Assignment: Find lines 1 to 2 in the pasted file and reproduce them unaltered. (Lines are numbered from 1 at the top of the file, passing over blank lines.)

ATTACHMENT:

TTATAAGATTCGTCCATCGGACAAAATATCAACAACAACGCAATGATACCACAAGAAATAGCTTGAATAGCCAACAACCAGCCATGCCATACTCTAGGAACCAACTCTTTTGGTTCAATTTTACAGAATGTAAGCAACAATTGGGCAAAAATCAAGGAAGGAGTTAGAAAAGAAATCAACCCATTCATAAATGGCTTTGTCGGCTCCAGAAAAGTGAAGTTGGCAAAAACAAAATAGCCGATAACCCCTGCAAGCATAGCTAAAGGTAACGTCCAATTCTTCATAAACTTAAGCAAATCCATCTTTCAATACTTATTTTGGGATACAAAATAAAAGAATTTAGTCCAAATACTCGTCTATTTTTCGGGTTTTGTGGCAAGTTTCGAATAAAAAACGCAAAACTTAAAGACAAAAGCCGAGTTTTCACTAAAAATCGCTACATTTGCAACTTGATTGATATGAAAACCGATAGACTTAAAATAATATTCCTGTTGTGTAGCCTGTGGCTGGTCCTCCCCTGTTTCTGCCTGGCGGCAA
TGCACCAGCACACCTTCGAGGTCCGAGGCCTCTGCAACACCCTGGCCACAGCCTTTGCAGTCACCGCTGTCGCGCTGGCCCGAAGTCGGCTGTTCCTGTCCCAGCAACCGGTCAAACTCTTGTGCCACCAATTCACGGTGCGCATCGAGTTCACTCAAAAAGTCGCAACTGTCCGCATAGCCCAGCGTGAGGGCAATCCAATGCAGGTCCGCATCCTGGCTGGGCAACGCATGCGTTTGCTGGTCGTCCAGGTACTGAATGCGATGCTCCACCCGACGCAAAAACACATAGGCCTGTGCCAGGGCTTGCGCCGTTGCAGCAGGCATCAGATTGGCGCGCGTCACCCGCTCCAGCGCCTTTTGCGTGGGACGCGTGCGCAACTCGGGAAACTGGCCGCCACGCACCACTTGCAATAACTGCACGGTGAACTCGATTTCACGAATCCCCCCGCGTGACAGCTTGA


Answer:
TTATAAGATTCGTCCATCGGACAAAATATCAACAACAACGCAATGATACCACAAGAAATAGCTTGAATAGCCAACAACCAGCCATGCCATACTCTAGGAACCAACTCTTTTGGTTCAATTTTACAGAATGTAAGCAACAATTGGGCAAAAATCAAGGAAGGAGTTAGAAAAGAAATCAACCCATTCATAAATGGCTTTGTCGGCTCCAGAAAAGTGAAGTTGGCAAAAACAAAATAGCCGATAACCCCTGCAAGCATAGCTAAAGGTAACGTCCAATTCTTCATAAACTTAAGCAAATCCATCTTTCAATACTTATTTTGGGATACAAAATAAAAGAATTTAGTCCAAATACTCGTCTATTTTTCGGGTTTTGTGGCAAGTTTCGAATAAAAAACGCAAAACTTAAAGACAAAAGCCGAGTTTTCACTAAAAATCGCTACATTTGCAACTTGATTGATATGAAAACCGATAGACTTAAAATAATATTCCTGTTGTGTAGCCTGTGGCTGGTCCTCCCCTGTTTCTGCCTGGCGGCAA
TGCACCAGCACACCTTCGAGGTCCGAGGCCTCTGCAACACCCTGGCCACAGCCTTTGCAGTCACCGCTGTCGCGCTGGCCCGAAGTCGGCTGTTCCTGTCCCAGCAACCGGTCAAACTCTTGTGCCACCAATTCACGGTGCGCATCGAGTTCACTCAAAAAGTCGCAACTGTCCGCATAGCCCAGCGTGAGGGCAATCCAATGCAGGTCCGCATCCTGGCTGGGCAACGCATGCGTTTGCTGGTCGTCCAGGTACTGAATGCGATGCTCCACCCGACGCAAAAACACATAGGCCTGTGCCAGGGCTTGCGCCGTTGCAGCAGGCATCAGATTGGCGCGCGTCACCCGCTCCAGCGCCTTTTGCGTGGGACGCGTGCGCAACTCGGGAAACTGGCCGCCACGCACCACTTGCAATAACTGCACGGTGAACTCGATTTCACGAATCCCCCCGCGTGACAGCTTGA